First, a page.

Instead, he said he's going to freeze or would consider freezing all of the discretionary nonmilitary accounts.

MATTHEWS: OK. Thank you, well said. Thank you very much Governor Mitt Romney, joining us tonight as the surrogate for John McCain.

Much more from Belmont University in just a minute. The second presidential debate now is just about an hour away. You're watching HARDBALL on MSNBC.


MATTHEWS: Welcome back. After tonight's debate we're going to get to see what voters thought about what they heard from McCain and Obama. We assembled a group of voters in suburban Philadelphia.

MSNBC's Norah O'Donnell joins us now with a preview from King of Prussia, Pennsylvania.

Norah, how did you like your ride on the Schuylkill Expressway today?

Tell us what we're going to see tonight?

NORAH O'DONNELL, MSNBC CORRESPONDENT: It was great. Well, we're here in the suburbs of Philadelphia. We're going to be joined by dozens of voters tonight so that we can give you instant feedback: who won this debate, who lost this debate.

We're going to be using this thing called a perception analyzer, and actually, it's got a dial on it. And you can turn it all the way to zero, the voters will, and they can say whether they totally disagree with the candidate or whether they totally agree with the candidate and turn it towards 100.

The point is we're going to be able to give you moment by moment analysis from these voters here in Pennsylvania, about whether they agree with Barack Obama or John McCain, whether they're connecting on some of the issues that they're talking about.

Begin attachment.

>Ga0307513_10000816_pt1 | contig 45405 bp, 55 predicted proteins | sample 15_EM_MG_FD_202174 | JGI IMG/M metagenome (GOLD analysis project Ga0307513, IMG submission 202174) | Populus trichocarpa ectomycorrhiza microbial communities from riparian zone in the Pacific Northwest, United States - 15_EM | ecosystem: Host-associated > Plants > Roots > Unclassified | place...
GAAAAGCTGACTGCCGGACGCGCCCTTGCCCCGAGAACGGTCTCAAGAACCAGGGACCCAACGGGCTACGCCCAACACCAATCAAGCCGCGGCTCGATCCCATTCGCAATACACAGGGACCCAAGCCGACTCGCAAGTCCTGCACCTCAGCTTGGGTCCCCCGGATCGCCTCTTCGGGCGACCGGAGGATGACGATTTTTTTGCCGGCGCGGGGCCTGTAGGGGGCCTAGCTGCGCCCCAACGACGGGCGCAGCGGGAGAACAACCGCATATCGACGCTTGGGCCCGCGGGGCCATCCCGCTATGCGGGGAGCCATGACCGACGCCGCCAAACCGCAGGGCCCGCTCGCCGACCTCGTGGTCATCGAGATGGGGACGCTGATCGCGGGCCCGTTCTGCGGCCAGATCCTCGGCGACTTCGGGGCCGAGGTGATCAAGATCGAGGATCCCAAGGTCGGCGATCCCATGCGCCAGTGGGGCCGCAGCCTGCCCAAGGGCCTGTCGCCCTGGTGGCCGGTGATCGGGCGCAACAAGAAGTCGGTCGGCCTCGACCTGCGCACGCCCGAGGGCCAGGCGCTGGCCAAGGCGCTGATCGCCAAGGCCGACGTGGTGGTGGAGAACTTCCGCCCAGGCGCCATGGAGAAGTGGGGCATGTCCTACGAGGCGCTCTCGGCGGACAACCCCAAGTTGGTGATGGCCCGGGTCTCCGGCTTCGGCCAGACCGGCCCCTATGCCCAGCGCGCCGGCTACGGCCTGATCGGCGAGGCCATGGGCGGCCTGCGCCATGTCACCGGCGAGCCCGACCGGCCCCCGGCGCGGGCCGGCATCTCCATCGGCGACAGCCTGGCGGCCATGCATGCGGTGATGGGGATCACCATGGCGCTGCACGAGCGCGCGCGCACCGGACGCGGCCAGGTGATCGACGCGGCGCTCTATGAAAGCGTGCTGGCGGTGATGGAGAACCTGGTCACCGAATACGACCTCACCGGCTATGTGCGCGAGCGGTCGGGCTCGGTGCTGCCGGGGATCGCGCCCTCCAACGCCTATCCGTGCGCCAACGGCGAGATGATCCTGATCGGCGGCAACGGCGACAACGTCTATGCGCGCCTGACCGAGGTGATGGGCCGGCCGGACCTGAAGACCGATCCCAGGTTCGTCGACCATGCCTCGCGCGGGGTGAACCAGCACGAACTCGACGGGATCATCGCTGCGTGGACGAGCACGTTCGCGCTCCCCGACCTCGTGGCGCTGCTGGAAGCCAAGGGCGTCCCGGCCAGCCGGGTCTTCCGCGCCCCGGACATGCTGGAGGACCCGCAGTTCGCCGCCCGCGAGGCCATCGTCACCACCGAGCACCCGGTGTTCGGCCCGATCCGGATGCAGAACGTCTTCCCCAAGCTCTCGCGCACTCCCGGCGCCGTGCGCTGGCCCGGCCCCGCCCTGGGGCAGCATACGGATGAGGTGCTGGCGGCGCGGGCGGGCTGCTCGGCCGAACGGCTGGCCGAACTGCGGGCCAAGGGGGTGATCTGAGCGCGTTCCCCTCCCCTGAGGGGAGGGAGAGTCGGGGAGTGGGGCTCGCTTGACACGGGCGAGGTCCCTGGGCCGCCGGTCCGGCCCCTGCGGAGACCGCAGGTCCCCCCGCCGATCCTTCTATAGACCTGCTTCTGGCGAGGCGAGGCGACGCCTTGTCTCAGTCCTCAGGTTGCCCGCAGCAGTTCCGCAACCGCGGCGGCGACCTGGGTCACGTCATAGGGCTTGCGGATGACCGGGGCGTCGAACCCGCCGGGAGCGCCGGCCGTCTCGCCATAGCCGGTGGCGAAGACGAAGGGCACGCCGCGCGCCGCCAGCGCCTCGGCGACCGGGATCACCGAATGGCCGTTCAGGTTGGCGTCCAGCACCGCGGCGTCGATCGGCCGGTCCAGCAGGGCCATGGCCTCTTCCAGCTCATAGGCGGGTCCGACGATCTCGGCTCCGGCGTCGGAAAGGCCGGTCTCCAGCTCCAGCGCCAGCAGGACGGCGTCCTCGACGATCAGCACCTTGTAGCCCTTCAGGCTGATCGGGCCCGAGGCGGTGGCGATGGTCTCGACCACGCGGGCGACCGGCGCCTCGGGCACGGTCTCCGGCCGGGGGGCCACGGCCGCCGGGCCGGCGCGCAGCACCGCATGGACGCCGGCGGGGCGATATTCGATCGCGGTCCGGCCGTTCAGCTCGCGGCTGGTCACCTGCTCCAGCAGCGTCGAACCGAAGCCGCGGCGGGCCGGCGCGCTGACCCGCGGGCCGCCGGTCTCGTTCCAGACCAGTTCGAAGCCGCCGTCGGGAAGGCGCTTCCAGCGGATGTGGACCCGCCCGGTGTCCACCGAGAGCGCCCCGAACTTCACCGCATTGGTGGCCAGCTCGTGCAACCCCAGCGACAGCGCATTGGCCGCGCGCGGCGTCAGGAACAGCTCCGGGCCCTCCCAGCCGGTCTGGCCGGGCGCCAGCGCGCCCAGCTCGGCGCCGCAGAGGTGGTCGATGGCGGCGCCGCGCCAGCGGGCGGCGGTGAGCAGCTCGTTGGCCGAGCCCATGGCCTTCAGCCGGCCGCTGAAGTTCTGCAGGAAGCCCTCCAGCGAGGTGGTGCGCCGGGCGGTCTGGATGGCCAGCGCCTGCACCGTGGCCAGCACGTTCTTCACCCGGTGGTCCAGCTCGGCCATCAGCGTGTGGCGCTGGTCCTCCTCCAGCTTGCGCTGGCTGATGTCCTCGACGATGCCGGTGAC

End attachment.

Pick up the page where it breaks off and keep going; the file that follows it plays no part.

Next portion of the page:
This is really important in a state like Pennsylvania. As you know, a blue-a blue-ish state that John Kerry won in 2004, but this is a state that John McCain wants to win very, very badly. In fact, he's sending Sarah Palin here tomorrow to this state.

But we've checked some of the numbers, actually, Democrats, Barack Obama has outspent John McCain by nearly a million dollars in the past month.

And the registration, Chris, is unbelievable. Democrats have registered 500,000 new voters this year. Republican registration actually sunk by 28,000 voters, so John McCain faces an uphill battle.

But he wants to try and win the 21 electoral votes. That's why we assembled this group here. That's why we're in Pennsylvania, because we're going to get a real sense from the people gathered here tonight of whether it was Barack Obama or John McCain who connected, whether they changed anybody's minds, whether they convinced any of the decided voters that we're going to gather here tonight and watch the debate with-Chris.

MATTHEWS: Well, from King of Prussia, up near Philadelphia, right north of Philadelphia on the Schuylkill Expressway, we will hear from Norah O'Donnell after the debate.

I can't wait to hear how people react to some of the comments tonight, especially if they go into those cultural areas, not just the economic areas.

Anyway, the second presidential debate begins right now in one hour. I'll be back at 10:30 Eastern after the debate and then again at midnight for a special edition of HARDBALL.

"COUNTDOWN" with Keith Olbermann starts right now.